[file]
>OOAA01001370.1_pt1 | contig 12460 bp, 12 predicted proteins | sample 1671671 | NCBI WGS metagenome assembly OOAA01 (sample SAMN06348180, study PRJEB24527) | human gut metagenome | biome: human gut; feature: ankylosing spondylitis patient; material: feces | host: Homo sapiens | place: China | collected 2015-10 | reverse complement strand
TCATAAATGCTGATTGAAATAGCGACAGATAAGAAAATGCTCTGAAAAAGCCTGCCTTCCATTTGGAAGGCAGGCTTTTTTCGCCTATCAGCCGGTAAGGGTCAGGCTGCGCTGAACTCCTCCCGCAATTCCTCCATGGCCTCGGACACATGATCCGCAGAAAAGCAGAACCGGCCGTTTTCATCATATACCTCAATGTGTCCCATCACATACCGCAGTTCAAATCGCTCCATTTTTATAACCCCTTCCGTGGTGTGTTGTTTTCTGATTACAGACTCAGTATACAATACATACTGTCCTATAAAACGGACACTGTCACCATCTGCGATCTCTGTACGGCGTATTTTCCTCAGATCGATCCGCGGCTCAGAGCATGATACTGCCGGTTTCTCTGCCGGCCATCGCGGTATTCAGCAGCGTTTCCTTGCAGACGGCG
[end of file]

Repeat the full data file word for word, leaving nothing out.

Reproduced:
>OOAA01001370.1_pt1 | contig 12460 bp, 12 predicted proteins | sample 1671671 | NCBI WGS metagenome assembly OOAA01 (sample SAMN06348180, study PRJEB24527) | human gut metagenome | biome: human gut; feature: ankylosing spondylitis patient; material: feces | host: Homo sapiens | place: China | collected 2015-10 | reverse complement strand
TCATAAATGCTGATTGAAATAGCGACAGATAAGAAAATGCTCTGAAAAAGCCTGCCTTCCATTTGGAAGGCAGGCTTTTTTCGCCTATCAGCCGGTAAGGGTCAGGCTGCGCTGAACTCCTCCCGCAATTCCTCCATGGCCTCGGACACATGATCCGCAGAAAAGCAGAACCGGCCGTTTTCATCATATACCTCAATGTGTCCCATCACATACCGCAGTTCAAATCGCTCCATTTTTATAACCCCTTCCGTGGTGTGTTGTTTTCTGATTACAGACTCAGTATACAATACATACTGTCCTATAAAACGGACACTGTCACCATCTGCGATCTCTGTACGGCGTATTTTCCTCAGATCGATCCGCGGCTCAGAGCATGATACTGCCGGTTTCTCTGCCGGCCATCGCGGTATTCAGCAGCGTTTCCTTGCAGACGGCG